Eskom embarks on campaign on safe electricity usage

AUGUST 22, 2016

Public fatalities and injuries due to the unsafe use of electricity remains a major problem, especially in provinces like the Eastern Cape, Eskom said on Monday.

The power utility said that the majority of these incidents are related to contact made with electricity and illegal connections. Most disturbing is the fact that many of those killed or injured were children.

In an effort to reduce these public safety incidents, Eskom will embark on a week-long countrywide campaign, from 22 to 28 August, to educate South Africans about using electricity safely and responsibly.

"The major problem areas are the Eastern Cape, Gauteng, KwaZulu-Natal and Limpopo provinces. During the annual Eskom National Electricity Safety Week, Eskom officials will be visiting certain parts of the country to engage with the public and highlight the dangers associated with the unsafe use of electricity," the power utility said.

The Eskom National Electricity Safety Week will kick off in Gauteng with the aim of making communities aware of the basics of safe electricity usage and the risks associated with electricity theft, meter tampering, bypassing and illegal connections.

“We occasionally get reports of people being injured or losing their lives as a result of the unsafe use of electricity. As Eskom, we want to get to a point where we eliminate all injuries and fatalities caused by electricity, hence we are going to the communities to ask them to help us in this fight.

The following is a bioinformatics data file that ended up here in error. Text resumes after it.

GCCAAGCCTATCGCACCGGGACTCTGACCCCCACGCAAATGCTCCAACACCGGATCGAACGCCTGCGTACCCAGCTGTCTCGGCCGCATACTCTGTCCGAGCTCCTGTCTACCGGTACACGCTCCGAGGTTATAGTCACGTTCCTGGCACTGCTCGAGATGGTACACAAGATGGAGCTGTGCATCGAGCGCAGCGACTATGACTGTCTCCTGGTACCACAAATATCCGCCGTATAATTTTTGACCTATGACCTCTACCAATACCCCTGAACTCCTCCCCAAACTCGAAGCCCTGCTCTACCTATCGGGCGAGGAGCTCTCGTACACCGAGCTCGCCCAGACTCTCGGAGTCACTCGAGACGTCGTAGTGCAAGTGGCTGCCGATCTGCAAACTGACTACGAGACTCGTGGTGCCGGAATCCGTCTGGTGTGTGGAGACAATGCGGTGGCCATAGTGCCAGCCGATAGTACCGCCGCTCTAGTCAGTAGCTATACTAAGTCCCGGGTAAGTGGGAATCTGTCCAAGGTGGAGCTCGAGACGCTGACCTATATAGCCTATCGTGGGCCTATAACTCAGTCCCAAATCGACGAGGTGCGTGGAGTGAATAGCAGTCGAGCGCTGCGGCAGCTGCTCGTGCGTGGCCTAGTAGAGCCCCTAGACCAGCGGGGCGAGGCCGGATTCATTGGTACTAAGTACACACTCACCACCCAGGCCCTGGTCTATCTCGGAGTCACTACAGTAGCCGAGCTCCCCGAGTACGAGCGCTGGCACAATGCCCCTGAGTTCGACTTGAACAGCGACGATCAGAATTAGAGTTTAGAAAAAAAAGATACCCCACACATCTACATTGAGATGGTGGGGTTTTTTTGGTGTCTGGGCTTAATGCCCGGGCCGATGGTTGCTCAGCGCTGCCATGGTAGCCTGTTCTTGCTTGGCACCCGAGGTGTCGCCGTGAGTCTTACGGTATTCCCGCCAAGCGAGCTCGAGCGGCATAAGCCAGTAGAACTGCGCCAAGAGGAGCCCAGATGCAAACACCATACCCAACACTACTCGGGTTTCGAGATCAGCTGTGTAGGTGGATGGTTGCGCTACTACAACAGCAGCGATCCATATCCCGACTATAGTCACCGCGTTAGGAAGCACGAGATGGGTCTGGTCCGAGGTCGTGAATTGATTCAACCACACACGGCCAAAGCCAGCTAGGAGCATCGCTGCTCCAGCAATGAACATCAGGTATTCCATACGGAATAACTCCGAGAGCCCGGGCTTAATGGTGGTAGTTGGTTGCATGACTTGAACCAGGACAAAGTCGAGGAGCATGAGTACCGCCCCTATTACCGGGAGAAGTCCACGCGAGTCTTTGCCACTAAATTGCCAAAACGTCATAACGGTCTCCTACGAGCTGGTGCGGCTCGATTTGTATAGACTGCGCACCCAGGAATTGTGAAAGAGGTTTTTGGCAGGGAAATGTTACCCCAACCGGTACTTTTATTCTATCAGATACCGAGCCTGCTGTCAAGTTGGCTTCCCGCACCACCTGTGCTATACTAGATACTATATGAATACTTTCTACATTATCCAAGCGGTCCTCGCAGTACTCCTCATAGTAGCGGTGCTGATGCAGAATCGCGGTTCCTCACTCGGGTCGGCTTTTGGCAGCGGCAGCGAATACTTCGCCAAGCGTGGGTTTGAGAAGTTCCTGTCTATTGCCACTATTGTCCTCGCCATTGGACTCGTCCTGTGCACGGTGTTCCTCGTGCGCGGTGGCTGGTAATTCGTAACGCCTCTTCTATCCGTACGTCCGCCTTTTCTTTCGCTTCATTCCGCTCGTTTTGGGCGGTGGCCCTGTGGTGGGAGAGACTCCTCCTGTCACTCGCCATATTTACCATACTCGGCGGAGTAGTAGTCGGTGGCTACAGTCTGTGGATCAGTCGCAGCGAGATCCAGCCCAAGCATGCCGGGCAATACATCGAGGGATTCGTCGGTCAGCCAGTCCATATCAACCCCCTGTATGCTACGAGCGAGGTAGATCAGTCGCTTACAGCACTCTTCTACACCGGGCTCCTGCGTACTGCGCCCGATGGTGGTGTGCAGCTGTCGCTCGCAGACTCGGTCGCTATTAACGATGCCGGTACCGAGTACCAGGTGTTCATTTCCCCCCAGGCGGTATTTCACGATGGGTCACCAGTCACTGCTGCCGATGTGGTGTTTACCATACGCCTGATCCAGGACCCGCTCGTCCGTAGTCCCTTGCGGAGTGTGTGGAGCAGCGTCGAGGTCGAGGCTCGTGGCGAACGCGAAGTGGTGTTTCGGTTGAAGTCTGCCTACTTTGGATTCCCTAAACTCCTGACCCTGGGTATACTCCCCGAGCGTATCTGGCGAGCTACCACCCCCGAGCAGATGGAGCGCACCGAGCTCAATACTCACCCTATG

"We are aware of the biggest causes of these incidents and would like to appeal to our consumers to assist us by avoiding connecting illegally or making contact with low-hanging cables,” says Jace Naidoo, Corporate Occupational Health and Safety (OHS) Senior Manager at Eskom.

Through this campaign, Eskom also seeks to encourage all community members to report any unsafe conditions or connections they come across by calling 08600 ESKOM (37566). This includes any cases of dangerously exposed or low hanging cables, illegal connections, vandalism, cable theft etc.

“In the case of illegal connections, danger is posed not only to the people who connect to the Eskom network illegally, but also to the rest of their communities. Moreover, the illegal connections draw more electricity from the network than anticipated, which causes power failures and inconveniences to law abiding paying customers,” explains Naidoo.

Eskom said it is always advisable to get a qualified electrician to do any electrical connections or repairs.

Only authorised Eskom employees and contractors are permitted to work on all Eskom structures.